In the scenic but little-known area of Bas-Saguenay stands a building with a rich past. It is now home to the charming Bistro de l’Anse, part of a co-op offering an inviting space to gather, enjoy a beer or take in a show.
The pretty heritage home is nestled in the mountains where the Saint-Jean and Saguenay rivers meet in L’Anse-Saint-Jean. Built around 1860 for the very wealthy Price family, the property once served as a fishing camp and occupies a large piece of land overlooking the river. The patriarch of the family, William Price, made a fortune with his forestry company. He also acquired exclusive fishing rights (a fairly common practice at the time used by the wealthy to reserve the nicest parts of land). Here, he hosted family, friends and prestigious clients, primarily for salmon fishing. The family continued to monopolize that activity until the government abolished private fishing and hunting clubs in 1977, making the land accessible to everyone.
Eventually, the fishing camp was sold and converted into a restaurant, which is run by a co-op today. It’s great to see the community embrace what was a symbol of upper-class privilege for over a century.
Taking back the land
“We initially wanted to start a co-op because it reflected our values, as the primary goal of a coop isn’t to make a profit. Co-ops target social development and sustainable development,” said Philôme La France. We’ve included that in our statutes and regulations. It was a good fit for us, and it has allowed us to combine social engagement with our financial projects. We have a truly participative approach, focused on rallying people around transforming our local economy.”
Born in the area, Philôme La France has served as mayor of the nearby municipality of PetitSaguenay since 2017 and is president of the Ateliers coopératifs du Fjord. He tells us how proud local residents are to participate in the town’s projects. (The fact that 300 of the co-op’s 1,000 members are active speaks for itself.)
“The Bistro de l’Anse, the Chasse-Pinte microbrewery and the entire co-op belongs to its members and, therefore, the community,” he explained. “We have a sustainability objective, so our co-op’s practices and intentions will never allow this property to be given up. We want to make sure it remains public property.”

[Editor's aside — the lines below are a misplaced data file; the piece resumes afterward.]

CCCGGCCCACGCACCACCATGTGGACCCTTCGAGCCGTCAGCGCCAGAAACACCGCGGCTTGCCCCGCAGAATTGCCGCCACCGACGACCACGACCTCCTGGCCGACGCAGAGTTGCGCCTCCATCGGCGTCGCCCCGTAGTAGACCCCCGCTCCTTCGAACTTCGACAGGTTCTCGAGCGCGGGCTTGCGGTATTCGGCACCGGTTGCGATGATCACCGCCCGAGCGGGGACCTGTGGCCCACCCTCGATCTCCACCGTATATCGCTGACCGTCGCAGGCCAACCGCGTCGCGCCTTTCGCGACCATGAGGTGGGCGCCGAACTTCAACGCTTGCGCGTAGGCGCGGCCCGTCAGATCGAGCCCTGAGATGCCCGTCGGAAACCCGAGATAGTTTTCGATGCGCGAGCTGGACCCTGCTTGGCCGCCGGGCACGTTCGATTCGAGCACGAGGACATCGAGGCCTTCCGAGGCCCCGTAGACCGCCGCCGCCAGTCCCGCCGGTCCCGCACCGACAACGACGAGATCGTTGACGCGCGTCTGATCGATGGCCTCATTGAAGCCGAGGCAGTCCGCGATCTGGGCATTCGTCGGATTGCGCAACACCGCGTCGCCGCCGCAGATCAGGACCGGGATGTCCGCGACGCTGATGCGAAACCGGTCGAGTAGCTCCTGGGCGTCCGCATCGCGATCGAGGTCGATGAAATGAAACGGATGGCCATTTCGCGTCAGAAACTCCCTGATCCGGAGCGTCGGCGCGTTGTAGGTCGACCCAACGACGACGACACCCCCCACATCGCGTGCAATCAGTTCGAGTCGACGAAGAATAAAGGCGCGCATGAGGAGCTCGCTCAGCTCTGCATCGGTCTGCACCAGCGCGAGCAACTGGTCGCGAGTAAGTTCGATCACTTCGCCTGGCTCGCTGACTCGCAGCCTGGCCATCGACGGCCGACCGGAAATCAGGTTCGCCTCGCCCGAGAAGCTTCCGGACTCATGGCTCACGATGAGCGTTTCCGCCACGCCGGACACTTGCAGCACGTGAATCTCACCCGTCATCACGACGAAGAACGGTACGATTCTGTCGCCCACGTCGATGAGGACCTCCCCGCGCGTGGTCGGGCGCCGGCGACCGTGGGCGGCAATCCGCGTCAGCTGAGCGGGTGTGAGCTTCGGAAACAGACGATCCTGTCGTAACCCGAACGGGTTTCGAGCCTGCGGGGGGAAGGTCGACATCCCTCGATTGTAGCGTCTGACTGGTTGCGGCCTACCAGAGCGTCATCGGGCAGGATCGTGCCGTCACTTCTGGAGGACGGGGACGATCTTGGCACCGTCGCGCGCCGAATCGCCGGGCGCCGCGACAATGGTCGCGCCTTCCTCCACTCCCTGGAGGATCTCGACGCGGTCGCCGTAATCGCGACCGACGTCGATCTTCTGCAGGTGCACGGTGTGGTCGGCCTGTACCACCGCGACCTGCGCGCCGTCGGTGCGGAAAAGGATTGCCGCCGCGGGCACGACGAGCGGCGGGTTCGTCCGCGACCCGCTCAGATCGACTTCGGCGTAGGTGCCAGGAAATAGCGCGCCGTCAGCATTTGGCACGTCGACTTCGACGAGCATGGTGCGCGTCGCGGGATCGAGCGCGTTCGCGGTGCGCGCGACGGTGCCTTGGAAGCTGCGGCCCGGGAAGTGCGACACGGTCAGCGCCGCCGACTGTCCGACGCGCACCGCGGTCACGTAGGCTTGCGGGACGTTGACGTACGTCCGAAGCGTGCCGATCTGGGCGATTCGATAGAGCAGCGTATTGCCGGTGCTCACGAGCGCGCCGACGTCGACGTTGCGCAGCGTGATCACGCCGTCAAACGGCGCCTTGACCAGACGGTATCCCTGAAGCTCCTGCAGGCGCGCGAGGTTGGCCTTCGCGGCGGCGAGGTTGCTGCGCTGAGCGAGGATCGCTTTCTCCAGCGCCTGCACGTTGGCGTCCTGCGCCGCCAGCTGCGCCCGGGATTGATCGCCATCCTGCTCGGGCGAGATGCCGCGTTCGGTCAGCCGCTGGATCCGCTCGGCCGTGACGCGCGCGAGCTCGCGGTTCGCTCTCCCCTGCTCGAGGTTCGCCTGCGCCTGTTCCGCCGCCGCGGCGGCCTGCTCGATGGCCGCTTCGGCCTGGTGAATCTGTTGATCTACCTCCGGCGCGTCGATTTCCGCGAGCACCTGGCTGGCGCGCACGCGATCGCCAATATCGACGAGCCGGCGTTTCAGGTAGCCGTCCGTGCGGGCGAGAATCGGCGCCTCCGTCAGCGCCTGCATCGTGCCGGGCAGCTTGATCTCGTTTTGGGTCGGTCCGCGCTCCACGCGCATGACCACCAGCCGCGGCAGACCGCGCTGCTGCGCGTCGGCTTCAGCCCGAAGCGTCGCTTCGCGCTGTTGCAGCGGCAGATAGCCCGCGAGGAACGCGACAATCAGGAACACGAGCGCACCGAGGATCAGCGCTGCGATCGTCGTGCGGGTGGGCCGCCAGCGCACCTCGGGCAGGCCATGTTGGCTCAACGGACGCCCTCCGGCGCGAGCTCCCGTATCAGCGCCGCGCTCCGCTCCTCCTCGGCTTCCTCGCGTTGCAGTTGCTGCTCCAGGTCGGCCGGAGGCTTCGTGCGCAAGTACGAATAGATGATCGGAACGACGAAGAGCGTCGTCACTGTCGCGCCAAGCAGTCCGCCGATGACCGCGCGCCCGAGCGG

Offering a taste of the region
When you arrive at the restaurant, you’re immediately struck by its beautiful natural surroundings. Once inside, you’ll feel like you’ve gone back in time, complete with creaky floors, worn wood and the scent of a bygone era. The clientele is varied and includes tourists, families and regulars who come to watch a show (the restaurant is popular stop for touring musicians), grab a pint or have a bite to eat. Local ingredients are featured in every dish, from the red deer burger to the balsam fir beer. The Chasse-Pinte microbrewery makes beers (brewed near the restaurant) with identities that are focused on local flavours and colours. This is reflected in how they taste, how they’re named and how they’re labelled (featuring illustrations by Ève Breton Roy).
“We promote northern flavours, which include local forest botanicals as well as regional and Québec products,” said the young mayor. “We really aim to showcase local and regional ingredients through our products and activities.”
In addition to the Bistro de l’Anse, the microbrewery and fishing, you’ll find plenty to do in L’Anse-Saint-Jean and the surrounding area. For example, you can take a hike in the nearby mountains, kayak or sail to the fjord, relax on Saint-Étienne beach in Petit-Saguenay or climb the Via Ferrata routes at the Parc national du Fjord-du-Saguenay in Rivière-Éternité. There’s so much to do that you should plan for a longer stay in order to take it all in.
“Fjord-du-Saguenay is a special place for a host of reasons, but first and foremost, it’s because of the warmth and resourcefulness of its people. People want to live here and put down roots in the community, which makes them exceptional,” said Philôme La France. “It’s a beautiful area with its scenery, fjord, mountains, back country, lakes and nature as far as the eye can see. It’s an amazing place that can be visited year-round, where you can enjoy the wildlife, fresh air, activities and culture in a truly unique setting.”
While people are more familiar with Tadoussac and Sainte-Rose-du Nord, you won’t want to miss L’Anse-Saint-Jean, Petit-Saguenay and Rivière-Éternité. They will give you a feel for BasSaguenay and introduce you to a gorgeous tourist region. And who knows? You may be so taken with it that you decide to make it your home.
by Rose Normandin
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